First guideline on colorectal cancer care launched to promote best practice
NICE has set out recommendations for the treatment of colorectal cancer from diagnosis through to management, ongoing care and support.
Colorectal cancer is the third most common form of cancer in the UK, and around 40,000 new cases are registered per year.
It is also the second most likely cause of cancer-related death in the UK and is closely linked to age, with nearly three-quarters of cases occurring in people aged 65 or over.
Colorectal cancer is, however, treatable but needs to be identified early on.
This latest guidance recommends that people who are suspected of having colorectal cancer, who do not have any other major underlying illness or condition, should be offered a colonoscopy to confirm the diagnosis.
If a lesion suspected of being cancer is detected, a biopsy should be performed to obtain histological proof of diagnosis.
A healthcare team should assess the stage of the colorectal cancer to determine whether it has spread. This should be done by offering a contrast-enhanced CT (computed tomography) scan of the person's chest, abdomen and pelvis.
If the CT scan shows that the tumour has only spread to the liver, and the patient has no other underlying conditions preventing further treatment, a specialist multidisciplinary team should decide if further imaging is necessary. This is to confirm whether surgery is suitable, or potentially suitable, for the patient.
If the person has rectal cancer, they should be offered an MRI scan. Information from this will help the healthcare team decide on further treatment based on an assessment of the risk of local recurrence.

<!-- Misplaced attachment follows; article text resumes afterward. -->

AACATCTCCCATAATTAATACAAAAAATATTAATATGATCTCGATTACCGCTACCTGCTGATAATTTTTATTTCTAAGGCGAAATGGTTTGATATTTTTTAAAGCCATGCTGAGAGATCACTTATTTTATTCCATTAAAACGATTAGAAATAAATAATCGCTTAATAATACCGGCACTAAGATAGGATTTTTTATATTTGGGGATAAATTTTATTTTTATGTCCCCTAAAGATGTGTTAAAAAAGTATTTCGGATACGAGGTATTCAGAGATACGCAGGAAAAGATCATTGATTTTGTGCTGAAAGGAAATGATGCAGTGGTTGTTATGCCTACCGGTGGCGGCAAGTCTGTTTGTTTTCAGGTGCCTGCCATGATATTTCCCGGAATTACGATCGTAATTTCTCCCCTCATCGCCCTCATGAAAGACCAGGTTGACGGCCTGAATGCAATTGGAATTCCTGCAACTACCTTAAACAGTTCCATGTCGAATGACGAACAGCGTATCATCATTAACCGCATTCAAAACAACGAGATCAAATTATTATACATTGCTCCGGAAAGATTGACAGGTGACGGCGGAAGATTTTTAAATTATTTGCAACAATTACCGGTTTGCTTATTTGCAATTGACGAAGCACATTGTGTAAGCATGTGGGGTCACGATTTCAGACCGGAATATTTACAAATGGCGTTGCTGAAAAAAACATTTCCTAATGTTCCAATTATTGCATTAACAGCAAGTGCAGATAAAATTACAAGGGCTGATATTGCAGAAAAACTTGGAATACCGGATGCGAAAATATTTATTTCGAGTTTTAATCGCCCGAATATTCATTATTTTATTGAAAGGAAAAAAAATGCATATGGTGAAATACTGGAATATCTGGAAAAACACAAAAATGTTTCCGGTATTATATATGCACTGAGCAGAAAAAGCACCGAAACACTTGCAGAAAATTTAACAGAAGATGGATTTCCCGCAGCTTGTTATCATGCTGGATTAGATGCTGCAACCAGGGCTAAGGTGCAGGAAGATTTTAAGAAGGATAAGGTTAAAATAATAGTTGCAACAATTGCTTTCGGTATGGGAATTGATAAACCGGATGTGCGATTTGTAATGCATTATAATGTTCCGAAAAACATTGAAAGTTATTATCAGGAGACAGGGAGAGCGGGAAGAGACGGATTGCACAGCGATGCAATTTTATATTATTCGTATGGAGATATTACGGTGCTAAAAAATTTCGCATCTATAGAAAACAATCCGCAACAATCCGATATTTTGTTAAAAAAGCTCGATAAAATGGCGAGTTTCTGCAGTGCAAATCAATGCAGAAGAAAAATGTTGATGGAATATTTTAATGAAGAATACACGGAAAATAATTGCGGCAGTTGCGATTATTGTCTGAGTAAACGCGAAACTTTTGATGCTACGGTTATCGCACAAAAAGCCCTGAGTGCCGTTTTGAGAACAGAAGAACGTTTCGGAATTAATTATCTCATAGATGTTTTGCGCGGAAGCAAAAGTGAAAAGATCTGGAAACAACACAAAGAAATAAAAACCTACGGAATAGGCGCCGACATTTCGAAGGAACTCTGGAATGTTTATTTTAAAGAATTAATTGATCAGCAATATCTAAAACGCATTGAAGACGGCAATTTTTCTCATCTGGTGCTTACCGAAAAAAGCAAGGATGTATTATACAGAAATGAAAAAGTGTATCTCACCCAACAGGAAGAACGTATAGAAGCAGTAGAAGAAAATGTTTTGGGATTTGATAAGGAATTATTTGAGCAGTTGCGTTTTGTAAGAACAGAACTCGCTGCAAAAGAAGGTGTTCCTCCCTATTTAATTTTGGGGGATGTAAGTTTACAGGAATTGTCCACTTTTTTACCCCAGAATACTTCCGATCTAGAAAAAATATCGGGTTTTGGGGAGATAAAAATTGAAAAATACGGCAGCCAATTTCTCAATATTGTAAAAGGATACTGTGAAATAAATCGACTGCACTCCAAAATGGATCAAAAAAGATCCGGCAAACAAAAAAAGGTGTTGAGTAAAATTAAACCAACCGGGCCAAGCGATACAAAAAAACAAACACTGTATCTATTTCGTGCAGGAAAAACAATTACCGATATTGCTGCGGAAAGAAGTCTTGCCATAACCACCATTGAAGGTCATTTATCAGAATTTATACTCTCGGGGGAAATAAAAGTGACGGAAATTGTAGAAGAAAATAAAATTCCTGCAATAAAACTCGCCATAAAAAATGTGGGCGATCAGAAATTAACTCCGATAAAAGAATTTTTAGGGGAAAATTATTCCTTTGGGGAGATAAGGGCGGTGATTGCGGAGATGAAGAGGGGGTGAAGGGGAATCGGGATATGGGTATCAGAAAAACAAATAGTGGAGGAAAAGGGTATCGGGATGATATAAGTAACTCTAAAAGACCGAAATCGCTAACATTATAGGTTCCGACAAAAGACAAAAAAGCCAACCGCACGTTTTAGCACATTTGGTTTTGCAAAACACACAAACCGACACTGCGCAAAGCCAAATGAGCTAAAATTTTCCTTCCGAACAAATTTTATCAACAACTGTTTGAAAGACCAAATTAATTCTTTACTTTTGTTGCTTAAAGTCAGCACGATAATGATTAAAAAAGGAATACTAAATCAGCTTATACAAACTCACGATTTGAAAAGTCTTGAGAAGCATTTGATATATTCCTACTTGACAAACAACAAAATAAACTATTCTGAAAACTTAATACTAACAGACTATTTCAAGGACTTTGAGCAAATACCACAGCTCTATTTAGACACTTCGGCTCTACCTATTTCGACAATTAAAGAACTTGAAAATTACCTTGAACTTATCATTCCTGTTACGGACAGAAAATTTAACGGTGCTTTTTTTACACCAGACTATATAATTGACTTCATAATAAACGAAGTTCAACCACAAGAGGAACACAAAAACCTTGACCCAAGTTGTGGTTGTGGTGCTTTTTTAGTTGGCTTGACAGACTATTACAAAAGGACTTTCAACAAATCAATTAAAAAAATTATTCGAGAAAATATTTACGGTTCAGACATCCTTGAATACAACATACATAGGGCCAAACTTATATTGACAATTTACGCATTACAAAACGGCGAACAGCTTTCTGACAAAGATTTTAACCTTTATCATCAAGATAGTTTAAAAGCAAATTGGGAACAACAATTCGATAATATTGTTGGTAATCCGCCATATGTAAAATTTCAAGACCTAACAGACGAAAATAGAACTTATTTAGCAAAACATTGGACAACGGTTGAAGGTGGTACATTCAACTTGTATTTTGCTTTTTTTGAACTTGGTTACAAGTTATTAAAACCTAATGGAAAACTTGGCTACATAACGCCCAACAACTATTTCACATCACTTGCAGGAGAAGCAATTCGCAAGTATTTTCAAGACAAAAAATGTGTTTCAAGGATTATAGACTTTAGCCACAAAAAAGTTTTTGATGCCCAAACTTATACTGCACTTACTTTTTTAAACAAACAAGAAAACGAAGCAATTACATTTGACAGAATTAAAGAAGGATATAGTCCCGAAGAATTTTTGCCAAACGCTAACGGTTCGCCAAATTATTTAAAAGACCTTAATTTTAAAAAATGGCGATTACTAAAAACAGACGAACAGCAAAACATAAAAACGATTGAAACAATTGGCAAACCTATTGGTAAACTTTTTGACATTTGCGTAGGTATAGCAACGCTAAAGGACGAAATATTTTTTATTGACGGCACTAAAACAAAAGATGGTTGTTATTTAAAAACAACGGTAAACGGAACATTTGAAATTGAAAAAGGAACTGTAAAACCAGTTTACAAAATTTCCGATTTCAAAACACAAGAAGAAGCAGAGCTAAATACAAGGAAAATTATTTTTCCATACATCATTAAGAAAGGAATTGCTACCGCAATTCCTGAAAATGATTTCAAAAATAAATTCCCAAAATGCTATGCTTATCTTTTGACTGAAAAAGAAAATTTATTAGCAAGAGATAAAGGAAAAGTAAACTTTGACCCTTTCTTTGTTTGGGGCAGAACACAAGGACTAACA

There are two treatments for shrinking tumours before surgery for those with rectal tumours that cannot be operated on immediately - short-course radiotherapy and chemoradiotherapy. Neither treatment should be offered to patients with low-risk operable cancer, unless as part of a clinical trial.
The guideline states that healthcare professionals offering multiple chemotherapy drugs to patients with advanced colorectal cancer and metastatic cancer (tumours that have spread to other parts of the body), should consider one of three sequences of chemotherapy.
Dr Fergus Macbeth, Director of the Centre for Clinical Practice at NICE, said "This is the first NICE guideline to look at how best to diagnose and manage colorectal cancer and its aim is to help ensure patients are diagnosed quickly and accurately and receive the best possible care.
"Recommendations made in this new guideline emphasise the importance of ensuring patients have all the information they need, to enable them to make better informed decisions about their care, improving their quality of life during and after treatment."
Mr Graeme Poston, Chair of the guideline development group and Consultant Surgeon, Aintree University Hospital NHS Foundation Trust, said: "We believe that these guidelines will improve the diagnosis and treatment of colorectal cancer at every stage of the patient journey, and end any post code lottery of care to which patients have previously endured."
A range of implementation tools have been published to help support the use of this guideline. These include a slide set, a costing template and an audit tool.
A case study is also available to download from our website. This is an educational resource aimed at organisations based on the Merseyside and Cheshire Cancer Network model for establishing early rectal cancer multidisciplinary teams.
9 November 2011